On the Depth of "Wuthering Heights"

By Como, James | New Criterion, November 2018 | Go to article overview

On the Depth of "Wuthering Heights"


Como, James, New Criterion


In commemoration of the two hundredth anniversary of Emily Bronte's birth on July 30, 1818 (d. 1848), Oxford University Press has reissued its Companion to the Brontes, by Christine Alexander and Margaret Smith and seven other contributors. (1) Dozens of pages of maps, pictures, a section on Dialect and Obsolete Words, a Classified Contents List, and a three-column Chronology (The Lives of the Brontes, Literary and Artistic Events, Historical Events) accompany the nearly six hundred pages of compact, authoritative, and engaging (if frequently esoteric) entries with enormous variations in length.

These include "editing history of mature novels," "verse dramas by Branwell Bronte" (there are three), "mythology, classical," "Bible, the," "reading public," "imagery in the Brontes' works" (richly revealing), much impressive material on the Brontes' reading habits and their commentaries (they could mark up a book with the best of us), biographical entries that include journal entries and letters, and entries on the major works that include Composition, Manuscript and Early Editions, Sources and context, Plot, and Reception (as well as short bibliographies).

A casual browser will linger and, more often than not, be gripped. The entries on Emily moved me to re-read Wuthering Heights (1847), the greatest Bronte work, Emily's only novel, and the book without which, frankly, there might not be a Companion. For it is no ordinary book but a growth from some desolate precinct of a haunted imagination. "The reality of unreality has never been so aptly illustrated," wrote a reviewer in the Atlas, as quoted in the Companion.

Now I returned to this book, if not to settle a score, then at least to scratch an intellectual itch. I had first read the masterpiece as a college freshman. My instructor emphasized, fervently, that it is among the greatest love stories ever written--maybe the greatest. I did not know enough to dispute her ranking, but having just come off a miserable six-month depression in the company of Clyde Griffiths (An American Tragedy), I did know enough to wonder about the "love" claim. Passion--desire, obsession, possessiveness--indisputably, but love? If that were the case, why in the world had Cathy abandoned Heathcliff to marry Edgar? "I'll tell you why," I thought to say (but did not), "because she was shallow. For her, passion was nothing more than a garment to be worn, or not, as suited her age, mood, and circumstance. She had been seduced, not by Edgar Linton but by his life at Thrushcross Grange-order and its beauty as opposed to the chaos of Wuthering Heights."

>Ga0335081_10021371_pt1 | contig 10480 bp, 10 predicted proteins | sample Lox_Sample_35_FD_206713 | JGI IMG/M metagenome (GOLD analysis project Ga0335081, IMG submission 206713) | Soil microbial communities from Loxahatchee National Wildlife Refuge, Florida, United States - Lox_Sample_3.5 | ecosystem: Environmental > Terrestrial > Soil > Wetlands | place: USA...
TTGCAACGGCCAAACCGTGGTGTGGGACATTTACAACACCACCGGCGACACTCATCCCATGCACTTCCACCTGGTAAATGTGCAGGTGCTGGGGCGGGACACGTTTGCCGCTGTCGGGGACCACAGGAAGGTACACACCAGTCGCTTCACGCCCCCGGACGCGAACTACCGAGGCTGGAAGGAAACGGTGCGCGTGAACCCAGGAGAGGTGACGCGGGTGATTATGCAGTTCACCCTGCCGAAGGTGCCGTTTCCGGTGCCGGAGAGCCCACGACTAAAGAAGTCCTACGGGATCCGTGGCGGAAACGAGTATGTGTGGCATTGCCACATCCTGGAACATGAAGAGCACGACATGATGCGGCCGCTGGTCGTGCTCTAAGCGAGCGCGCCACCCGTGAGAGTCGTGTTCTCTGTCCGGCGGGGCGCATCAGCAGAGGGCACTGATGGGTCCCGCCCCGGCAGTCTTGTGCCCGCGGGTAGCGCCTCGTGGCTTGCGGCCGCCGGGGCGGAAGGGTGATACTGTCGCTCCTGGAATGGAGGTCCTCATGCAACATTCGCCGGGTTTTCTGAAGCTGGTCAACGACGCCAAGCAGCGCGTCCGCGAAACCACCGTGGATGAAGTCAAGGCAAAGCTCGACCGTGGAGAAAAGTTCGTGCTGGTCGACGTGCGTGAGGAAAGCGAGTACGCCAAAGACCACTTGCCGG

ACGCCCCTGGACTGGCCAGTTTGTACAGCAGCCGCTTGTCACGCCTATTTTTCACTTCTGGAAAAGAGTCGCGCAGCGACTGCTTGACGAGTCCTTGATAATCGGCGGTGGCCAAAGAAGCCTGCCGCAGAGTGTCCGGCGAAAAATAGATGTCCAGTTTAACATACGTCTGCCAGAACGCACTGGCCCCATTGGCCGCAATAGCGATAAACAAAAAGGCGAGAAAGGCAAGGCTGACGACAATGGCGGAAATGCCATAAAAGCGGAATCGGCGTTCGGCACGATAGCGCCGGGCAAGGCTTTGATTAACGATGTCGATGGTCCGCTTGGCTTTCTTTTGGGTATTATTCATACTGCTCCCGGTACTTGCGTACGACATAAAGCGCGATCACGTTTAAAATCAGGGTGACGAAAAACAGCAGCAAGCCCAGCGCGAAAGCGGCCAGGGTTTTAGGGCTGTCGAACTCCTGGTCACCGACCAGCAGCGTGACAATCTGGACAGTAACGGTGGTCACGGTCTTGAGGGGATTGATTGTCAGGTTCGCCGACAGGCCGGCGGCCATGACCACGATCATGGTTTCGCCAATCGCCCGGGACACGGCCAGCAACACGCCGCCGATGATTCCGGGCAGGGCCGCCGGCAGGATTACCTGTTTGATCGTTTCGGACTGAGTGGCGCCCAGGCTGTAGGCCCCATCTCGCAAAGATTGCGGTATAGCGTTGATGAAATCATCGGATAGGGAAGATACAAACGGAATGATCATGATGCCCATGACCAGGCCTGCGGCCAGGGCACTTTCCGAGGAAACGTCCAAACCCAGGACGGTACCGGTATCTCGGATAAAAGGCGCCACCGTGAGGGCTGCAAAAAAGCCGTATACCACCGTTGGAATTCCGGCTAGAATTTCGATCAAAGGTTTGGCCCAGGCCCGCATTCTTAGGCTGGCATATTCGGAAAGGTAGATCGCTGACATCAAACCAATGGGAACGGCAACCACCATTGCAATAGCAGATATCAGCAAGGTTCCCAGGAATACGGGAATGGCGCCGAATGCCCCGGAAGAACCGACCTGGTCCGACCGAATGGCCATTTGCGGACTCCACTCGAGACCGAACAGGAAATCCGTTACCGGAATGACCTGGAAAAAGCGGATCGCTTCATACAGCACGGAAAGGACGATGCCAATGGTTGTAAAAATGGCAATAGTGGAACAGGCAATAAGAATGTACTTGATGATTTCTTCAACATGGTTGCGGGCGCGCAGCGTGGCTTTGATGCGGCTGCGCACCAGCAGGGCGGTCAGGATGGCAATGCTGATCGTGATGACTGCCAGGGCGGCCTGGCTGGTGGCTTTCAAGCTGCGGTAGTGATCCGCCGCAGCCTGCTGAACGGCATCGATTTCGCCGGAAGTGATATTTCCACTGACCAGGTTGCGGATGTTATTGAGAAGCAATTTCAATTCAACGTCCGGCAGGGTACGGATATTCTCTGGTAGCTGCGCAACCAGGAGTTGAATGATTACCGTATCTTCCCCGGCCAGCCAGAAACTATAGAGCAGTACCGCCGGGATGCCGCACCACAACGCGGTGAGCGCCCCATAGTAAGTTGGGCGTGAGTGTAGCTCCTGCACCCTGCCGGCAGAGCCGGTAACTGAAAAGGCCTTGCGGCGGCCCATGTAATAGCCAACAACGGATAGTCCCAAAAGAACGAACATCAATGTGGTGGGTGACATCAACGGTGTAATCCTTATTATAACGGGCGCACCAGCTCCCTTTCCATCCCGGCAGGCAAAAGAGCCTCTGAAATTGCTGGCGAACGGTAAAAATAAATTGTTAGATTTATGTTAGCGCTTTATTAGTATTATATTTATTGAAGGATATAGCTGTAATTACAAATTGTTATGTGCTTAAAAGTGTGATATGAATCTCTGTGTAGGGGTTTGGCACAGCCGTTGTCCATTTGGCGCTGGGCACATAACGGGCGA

So what, then, if not love? No great book should be held to one tiling--and we know that literary artists, not least the greatest of them, often do not themselves know the true nature of what they have wrought, which I think is true of Emily and her book. But every great book is in a key. Is this one in the key of polarity? Or that of a self-made hell (the Companion tells us that D. G. Rossetti opined that its "action is laid in hell")? Or of the disruption wrought by an outsider: nature versus nurture? Or class envy (not only between the families but within their households) ? Or is it sexual commentary? (Is Cathy all girls? But even as a freshman I knew that could not be.) There is a tragic Greek undertone of the Cursed House, for Mr. Earnshaw is a good man who gravely errs, and there is a strong biblical texture (not least from the servant Joseph: very Old Testament). Or is it in the key of nothing more than atmosphere (but what an atmosphere!), both internal and external: moodiness, tantrums, and "wuthering"--according to the tenant Mr. Lockwood "a significant provincial adjective, descriptive of the atmospheric tumult to which its station is exposed in stormy weather"?